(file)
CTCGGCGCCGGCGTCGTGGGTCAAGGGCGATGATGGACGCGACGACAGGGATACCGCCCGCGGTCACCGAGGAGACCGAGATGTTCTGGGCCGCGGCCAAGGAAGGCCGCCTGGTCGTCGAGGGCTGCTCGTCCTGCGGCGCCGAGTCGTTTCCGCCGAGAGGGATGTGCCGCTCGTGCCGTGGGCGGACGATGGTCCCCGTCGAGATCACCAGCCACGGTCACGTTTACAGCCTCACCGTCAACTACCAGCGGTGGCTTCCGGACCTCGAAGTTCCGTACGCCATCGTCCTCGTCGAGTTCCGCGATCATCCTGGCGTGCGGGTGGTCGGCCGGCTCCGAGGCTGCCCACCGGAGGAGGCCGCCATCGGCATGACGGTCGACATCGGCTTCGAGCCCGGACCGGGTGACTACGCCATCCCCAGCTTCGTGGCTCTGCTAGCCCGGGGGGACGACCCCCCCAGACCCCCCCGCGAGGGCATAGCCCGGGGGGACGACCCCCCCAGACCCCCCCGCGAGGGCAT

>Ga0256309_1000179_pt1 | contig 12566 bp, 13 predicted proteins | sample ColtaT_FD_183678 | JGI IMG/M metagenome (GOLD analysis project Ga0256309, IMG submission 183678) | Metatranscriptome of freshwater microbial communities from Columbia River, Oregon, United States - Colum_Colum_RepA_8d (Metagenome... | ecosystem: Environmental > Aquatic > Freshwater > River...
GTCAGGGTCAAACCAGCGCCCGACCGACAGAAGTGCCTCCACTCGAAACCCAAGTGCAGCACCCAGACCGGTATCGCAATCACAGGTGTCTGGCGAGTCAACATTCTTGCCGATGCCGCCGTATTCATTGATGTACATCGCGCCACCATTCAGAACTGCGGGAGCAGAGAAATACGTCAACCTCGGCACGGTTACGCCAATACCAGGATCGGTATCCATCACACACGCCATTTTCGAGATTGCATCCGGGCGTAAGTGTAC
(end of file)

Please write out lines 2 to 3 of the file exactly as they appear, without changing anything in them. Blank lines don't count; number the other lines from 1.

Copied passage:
>Ga0256309_1000179_pt1 | contig 12566 bp, 13 predicted proteins | sample ColtaT_FD_183678 | JGI IMG/M metagenome (GOLD analysis project Ga0256309, IMG submission 183678) | Metatranscriptome of freshwater microbial communities from Columbia River, Oregon, United States - Colum_Colum_RepA_8d (Metagenome... | ecosystem: Environmental > Aquatic > Freshwater > River...
GTCAGGGTCAAACCAGCGCCCGACCGACAGAAGTGCCTCCACTCGAAACCCAAGTGCAGCACCCAGACCGGTATCGCAATCACAGGTGTCTGGCGAGTCAACATTCTTGCCGATGCCGCCGTATTCATTGATGTACATCGCGCCACCATTCAGAACTGCGGGAGCAGAGAAATACGTCAACCTCGGCACGGTTACGCCAATACCAGGATCGGTATCCATCACACACGCCATTTTCGAGATTGCATCCGGGCGTAAGTGTAC